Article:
ST. PETERSBURG — Scott Jenks and Kristoff King were regulars at The Sports Bar & Grill, a watering hole in the Northgate Shops strip mall on 94th Avenue North. Bartenders knew them by name, court records say, and they knew each other.
They were both drinking in the early morning hours of Jan. 14, but this time, something may have happened between them. A lawsuit alleges King was “acting in a threatening manner.” Patrons and staff left just after 3 a.m., closing time, police said. Most of them went one way, King and Jenks went another.
More than an hour and a half later, a bar employee found Jenks’ body outside another business in the strip mall. He’d been badly beaten and his pockets were turned out. Police said security footage showed King kicking him for an hour and 19 minutes and Jenks begging for his life.
King was arrested in Alachua County two days later and awaits trial in the Pinellas County jail on a charge of first-degree murder.
But the lawsuit, filed Dec. 18, alleges that The Sports Bar & Grill and Northgate Shops bear responsibility for Jenks’ death, too, because they didn’t intervene in the beating.
The suit was brought by Samantha Ann Montgomery, who has a 9-year-old son with Jenks and represents his estate. She alleges that the bar failed to employ a bouncer, that it was negligent in its training of employees, and that the strip mall — because it leased space to the bar — should have ensured that the premises were safe.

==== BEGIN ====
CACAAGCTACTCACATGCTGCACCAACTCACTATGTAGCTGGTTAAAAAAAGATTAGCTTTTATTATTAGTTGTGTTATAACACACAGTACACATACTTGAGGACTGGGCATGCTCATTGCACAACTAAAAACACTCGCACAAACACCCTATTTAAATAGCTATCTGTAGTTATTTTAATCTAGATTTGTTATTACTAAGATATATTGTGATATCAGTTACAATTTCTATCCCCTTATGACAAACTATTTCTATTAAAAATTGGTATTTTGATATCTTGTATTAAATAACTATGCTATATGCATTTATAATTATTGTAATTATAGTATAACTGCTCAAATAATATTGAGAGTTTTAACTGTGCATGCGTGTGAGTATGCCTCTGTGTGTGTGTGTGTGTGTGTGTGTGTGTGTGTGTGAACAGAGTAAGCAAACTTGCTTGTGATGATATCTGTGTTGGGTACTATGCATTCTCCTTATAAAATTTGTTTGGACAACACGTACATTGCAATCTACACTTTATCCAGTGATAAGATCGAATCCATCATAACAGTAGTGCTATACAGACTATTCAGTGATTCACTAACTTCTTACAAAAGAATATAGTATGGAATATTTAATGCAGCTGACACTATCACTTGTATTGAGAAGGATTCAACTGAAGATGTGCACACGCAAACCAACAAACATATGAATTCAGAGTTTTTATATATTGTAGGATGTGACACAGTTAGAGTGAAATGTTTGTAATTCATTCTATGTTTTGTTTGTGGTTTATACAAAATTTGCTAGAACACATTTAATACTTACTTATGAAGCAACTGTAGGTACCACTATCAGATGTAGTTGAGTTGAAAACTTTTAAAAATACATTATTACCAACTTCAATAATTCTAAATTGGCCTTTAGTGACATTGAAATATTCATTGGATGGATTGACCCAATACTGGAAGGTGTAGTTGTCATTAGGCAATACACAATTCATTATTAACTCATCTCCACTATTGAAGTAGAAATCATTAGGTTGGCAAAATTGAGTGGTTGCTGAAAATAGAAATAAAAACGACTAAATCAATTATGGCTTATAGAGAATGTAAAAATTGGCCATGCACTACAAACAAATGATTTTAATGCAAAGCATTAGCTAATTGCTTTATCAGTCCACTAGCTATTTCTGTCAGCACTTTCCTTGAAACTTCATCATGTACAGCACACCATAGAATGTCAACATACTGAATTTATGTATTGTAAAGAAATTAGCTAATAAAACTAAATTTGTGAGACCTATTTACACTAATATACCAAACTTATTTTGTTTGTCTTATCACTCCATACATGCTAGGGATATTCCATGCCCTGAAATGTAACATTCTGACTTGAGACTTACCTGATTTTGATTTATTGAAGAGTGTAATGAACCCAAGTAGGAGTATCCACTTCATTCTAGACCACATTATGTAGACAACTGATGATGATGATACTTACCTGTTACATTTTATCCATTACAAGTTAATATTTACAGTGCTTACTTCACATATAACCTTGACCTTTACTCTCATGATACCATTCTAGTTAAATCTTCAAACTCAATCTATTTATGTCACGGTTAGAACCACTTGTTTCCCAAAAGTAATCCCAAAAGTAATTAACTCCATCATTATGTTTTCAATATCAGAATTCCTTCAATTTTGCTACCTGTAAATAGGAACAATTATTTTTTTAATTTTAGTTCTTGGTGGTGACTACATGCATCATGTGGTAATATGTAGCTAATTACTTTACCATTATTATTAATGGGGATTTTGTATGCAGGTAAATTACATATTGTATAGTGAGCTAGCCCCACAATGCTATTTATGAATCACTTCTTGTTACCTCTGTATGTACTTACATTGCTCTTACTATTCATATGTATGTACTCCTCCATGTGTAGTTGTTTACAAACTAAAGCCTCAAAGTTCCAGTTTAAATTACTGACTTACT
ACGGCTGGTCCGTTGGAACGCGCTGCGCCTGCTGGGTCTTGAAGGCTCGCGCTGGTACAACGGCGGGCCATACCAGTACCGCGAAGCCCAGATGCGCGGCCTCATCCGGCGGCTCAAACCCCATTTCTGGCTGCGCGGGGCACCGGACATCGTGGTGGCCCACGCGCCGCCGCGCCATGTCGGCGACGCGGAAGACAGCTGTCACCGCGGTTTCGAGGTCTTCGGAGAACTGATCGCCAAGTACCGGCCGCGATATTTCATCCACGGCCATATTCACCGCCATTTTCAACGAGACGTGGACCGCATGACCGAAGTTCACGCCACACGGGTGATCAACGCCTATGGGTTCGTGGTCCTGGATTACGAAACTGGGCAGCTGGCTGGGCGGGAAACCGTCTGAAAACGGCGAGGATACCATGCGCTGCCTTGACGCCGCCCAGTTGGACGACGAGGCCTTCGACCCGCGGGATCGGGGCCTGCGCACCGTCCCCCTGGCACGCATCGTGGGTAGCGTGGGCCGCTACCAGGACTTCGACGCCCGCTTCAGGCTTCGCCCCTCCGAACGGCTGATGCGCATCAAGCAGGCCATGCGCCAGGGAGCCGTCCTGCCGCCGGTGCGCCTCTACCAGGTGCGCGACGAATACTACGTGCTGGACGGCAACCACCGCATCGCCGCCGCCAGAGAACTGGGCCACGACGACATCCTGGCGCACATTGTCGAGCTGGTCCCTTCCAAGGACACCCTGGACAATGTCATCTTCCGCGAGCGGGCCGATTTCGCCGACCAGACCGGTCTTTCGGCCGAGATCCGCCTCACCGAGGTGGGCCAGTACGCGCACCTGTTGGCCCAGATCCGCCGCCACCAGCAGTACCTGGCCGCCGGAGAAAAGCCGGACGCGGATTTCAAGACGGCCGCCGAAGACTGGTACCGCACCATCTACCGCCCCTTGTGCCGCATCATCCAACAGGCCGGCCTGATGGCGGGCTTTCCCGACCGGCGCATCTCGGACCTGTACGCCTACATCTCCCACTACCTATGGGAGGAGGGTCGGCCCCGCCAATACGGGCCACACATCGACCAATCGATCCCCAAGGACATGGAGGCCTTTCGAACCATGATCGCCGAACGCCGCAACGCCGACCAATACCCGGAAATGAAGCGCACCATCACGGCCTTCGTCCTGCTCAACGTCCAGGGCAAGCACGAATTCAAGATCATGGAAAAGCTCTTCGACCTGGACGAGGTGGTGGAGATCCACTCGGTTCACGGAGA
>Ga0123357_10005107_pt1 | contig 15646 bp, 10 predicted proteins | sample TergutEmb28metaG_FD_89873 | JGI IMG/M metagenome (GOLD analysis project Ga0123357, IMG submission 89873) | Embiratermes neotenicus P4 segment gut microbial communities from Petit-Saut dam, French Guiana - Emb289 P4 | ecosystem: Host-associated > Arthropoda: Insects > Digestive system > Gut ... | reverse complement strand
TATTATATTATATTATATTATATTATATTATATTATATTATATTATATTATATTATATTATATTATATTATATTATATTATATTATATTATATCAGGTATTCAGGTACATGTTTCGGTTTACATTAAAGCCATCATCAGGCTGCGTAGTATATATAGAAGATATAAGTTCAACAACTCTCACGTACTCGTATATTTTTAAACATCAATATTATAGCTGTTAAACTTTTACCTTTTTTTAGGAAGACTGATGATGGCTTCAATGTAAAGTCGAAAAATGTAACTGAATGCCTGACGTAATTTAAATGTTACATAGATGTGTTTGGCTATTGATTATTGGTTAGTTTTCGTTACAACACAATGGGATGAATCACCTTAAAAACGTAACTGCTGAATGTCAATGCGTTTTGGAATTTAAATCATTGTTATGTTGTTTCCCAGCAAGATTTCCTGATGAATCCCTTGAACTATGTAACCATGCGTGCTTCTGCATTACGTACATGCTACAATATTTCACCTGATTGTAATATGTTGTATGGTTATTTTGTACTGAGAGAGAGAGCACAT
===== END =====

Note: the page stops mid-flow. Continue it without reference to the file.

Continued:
Nobody answered when the Tampa Bay Times called the bar a number of times Thursday and the phone did not connect to voicemail. The Times could not find contact information for a realty trust that owns the strip mall. A phone for the trustee who received a summons in the lawsuit was out of service.
Stephen Mortimer, the St. Petersburg attorney representing the woman who filed the lawsuit, is on vacation this week, said a woman who answered his office phone.
The lawsuit doesn’t elaborate on the “threatening manner” King showed and court records, including a note about interviews with at least one bartender, don’t mention a conflict inside the bar. It was unclear whether bar employees witnessed the beating or whether the bar typically has a bouncer or doorman.
King faces the death penalty if he’s convicted of first-degree murder. Court records show the charge was brought under Florida’s hate crime statute after police said surveillance video showed King, who is Black, calling Jenks a “white mother f---er.”
King’s case is scheduled for a pre-trial hearing on Feb. 12, court records show. He has pleaded not guilty, and in a motion to suppress evidence — strands of his hair found in Jenks’ hand — he wrote that he “was the actual victim in the instance, not the culprate (sic).”
His public defenders have also filed motions to dismiss some of his statements, alleging King’s due process was violated when the Pinellas County Sheriff’s Office suspended in-person visitation at the jail during the coronavirus pandemic, keeping out even his attorneys.
King, a native of the Bahamas, also has a hold from the U.S. Immigration and Customs Enforcement, according to court records.